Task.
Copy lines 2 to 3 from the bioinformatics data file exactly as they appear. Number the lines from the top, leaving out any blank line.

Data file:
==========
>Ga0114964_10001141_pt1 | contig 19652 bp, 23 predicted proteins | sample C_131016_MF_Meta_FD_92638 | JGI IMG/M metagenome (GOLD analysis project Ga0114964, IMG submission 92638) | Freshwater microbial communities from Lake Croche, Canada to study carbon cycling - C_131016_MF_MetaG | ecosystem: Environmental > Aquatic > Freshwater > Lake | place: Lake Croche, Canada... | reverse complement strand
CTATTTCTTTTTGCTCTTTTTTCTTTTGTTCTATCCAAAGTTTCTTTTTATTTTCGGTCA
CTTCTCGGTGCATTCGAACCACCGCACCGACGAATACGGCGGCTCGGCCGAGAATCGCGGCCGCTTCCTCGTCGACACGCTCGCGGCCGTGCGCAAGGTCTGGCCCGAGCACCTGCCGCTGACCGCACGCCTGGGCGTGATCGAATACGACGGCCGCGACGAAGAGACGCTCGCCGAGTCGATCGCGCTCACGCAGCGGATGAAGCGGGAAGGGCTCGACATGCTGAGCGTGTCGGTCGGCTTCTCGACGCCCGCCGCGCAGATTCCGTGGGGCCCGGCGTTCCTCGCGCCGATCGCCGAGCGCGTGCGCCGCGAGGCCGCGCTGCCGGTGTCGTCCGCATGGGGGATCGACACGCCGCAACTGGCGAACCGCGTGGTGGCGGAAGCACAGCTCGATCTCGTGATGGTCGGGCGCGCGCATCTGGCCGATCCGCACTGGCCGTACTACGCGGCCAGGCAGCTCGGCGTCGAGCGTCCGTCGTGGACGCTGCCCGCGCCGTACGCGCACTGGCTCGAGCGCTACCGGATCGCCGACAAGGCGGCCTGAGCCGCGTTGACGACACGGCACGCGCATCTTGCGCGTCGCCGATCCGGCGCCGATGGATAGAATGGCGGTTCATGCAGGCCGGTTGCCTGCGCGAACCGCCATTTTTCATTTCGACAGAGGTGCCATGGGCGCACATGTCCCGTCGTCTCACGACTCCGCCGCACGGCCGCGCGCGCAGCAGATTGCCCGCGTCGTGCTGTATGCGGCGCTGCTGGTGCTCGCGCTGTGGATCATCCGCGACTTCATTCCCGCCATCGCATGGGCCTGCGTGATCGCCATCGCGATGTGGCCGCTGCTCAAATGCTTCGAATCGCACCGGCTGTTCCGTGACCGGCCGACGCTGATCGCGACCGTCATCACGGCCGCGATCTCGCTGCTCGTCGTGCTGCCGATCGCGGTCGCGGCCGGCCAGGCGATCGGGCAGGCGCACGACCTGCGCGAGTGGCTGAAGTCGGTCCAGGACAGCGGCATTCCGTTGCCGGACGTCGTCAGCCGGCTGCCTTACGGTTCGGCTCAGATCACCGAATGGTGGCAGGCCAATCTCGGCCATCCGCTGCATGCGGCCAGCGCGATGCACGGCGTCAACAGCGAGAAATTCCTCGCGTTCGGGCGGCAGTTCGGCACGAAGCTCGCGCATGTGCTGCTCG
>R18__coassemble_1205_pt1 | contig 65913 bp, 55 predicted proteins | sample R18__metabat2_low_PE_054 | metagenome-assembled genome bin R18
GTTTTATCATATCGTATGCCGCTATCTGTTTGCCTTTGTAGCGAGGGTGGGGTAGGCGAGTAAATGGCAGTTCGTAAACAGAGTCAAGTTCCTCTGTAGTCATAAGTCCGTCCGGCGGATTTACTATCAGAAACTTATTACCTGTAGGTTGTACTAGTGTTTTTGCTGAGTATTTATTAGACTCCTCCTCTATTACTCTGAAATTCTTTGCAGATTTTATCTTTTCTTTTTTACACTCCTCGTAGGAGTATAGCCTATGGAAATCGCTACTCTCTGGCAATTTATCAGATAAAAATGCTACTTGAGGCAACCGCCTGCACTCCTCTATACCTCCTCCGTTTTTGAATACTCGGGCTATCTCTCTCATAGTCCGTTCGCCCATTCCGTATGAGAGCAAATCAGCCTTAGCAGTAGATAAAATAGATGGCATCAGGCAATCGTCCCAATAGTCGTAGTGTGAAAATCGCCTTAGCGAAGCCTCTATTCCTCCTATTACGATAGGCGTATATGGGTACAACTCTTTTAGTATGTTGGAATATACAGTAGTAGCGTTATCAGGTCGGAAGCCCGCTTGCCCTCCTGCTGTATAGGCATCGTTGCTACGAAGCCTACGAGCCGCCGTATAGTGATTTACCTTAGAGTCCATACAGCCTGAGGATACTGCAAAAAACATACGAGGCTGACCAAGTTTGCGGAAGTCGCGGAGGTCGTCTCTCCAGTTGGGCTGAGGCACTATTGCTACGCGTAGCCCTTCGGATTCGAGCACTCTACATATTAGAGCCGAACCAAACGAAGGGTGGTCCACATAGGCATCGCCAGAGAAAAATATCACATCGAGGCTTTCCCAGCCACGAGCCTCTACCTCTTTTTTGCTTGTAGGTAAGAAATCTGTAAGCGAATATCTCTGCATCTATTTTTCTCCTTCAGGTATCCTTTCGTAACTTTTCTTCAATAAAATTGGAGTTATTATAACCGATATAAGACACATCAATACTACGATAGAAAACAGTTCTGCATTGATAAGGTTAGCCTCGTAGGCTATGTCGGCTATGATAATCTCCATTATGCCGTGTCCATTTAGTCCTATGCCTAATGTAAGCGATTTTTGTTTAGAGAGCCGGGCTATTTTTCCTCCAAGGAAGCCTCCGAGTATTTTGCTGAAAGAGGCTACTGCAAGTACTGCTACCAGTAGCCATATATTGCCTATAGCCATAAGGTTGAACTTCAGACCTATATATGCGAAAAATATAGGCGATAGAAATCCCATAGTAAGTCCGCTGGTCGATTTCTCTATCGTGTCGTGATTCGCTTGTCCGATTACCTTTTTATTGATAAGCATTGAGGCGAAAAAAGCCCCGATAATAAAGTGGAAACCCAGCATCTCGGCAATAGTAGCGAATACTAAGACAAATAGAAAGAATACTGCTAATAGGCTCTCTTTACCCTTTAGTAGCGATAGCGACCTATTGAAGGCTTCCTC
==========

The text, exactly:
CTATTTCTTTTTGCTCTTTTTTCTTTTGTTCTATCCAAAGTTTCTTTTTATTTTCGGTCA
CTTCTCGGTGCATTCGAACCACCGCACCGACGAATACGGCGGCTCGGCCGAGAATCGCGGCCGCTTCCTCGTCGACACGCTCGCGGCCGTGCGCAAGGTCTGGCCCGAGCACCTGCCGCTGACCGCACGCCTGGGCGTGATCGAATACGACGGCCGCGACGAAGAGACGCTCGCCGAGTCGATCGCGCTCACGCAGCGGATGAAGCGGGAAGGGCTCGACATGCTGAGCGTGTCGGTCGGCTTCTCGACGCCCGCCGCGCAGATTCCGTGGGGCCCGGCGTTCCTCGCGCCGATCGCCGAGCGCGTGCGCCGCGAGGCCGCGCTGCCGGTGTCGTCCGCATGGGGGATCGACACGCCGCAACTGGCGAACCGCGTGGTGGCGGAAGCACAGCTCGATCTCGTGATGGTCGGGCGCGCGCATCTGGCCGATCCGCACTGGCCGTACTACGCGGCCAGGCAGCTCGGCGTCGAGCGTCCGTCGTGGACGCTGCCCGCGCCGTACGCGCACTGGCTCGAGCGCTACCGGATCGCCGACAAGGCGGCCTGAGCCGCGTTGACGACACGGCACGCGCATCTTGCGCGTCGCCGATCCGGCGCCGATGGATAGAATGGCGGTTCATGCAGGCCGGTTGCCTGCGCGAACCGCCATTTTTCATTTCGACAGAGGTGCCATGGGCGCACATGTCCCGTCGTCTCACGACTCCGCCGCACGGCCGCGCGCGCAGCAGATTGCCCGCGTCGTGCTGTATGCGGCGCTGCTGGTGCTCGCGCTGTGGATCATCCGCGACTTCATTCCCGCCATCGCATGGGCCTGCGTGATCGCCATCGCGATGTGGCCGCTGCTCAAATGCTTCGAATCGCACCGGCTGTTCCGTGACCGGCCGACGCTGATCGCGACCGTCATCACGGCCGCGATCTCGCTGCTCGTCGTGCTGCCGATCGCGGTCGCGGCCGGCCAGGCGATCGGGCAGGCGCACGACCTGCGCGAGTGGCTGAAGTCGGTCCAGGACAGCGGCATTCCGTTGCCGGACGTCGTCAGCCGGCTGCCTTACGGTTCGGCTCAGATCACCGAATGGTGGCAGGCCAATCTCGGCCATCCGCTGCATGCGGCCAGCGCGATGCACGGCGTCAACAGCGAGAAATTCCTCGCGTTCGGGCGGCAGTTCGGCACGAAGCTCGCGCATGTGCTGCTCG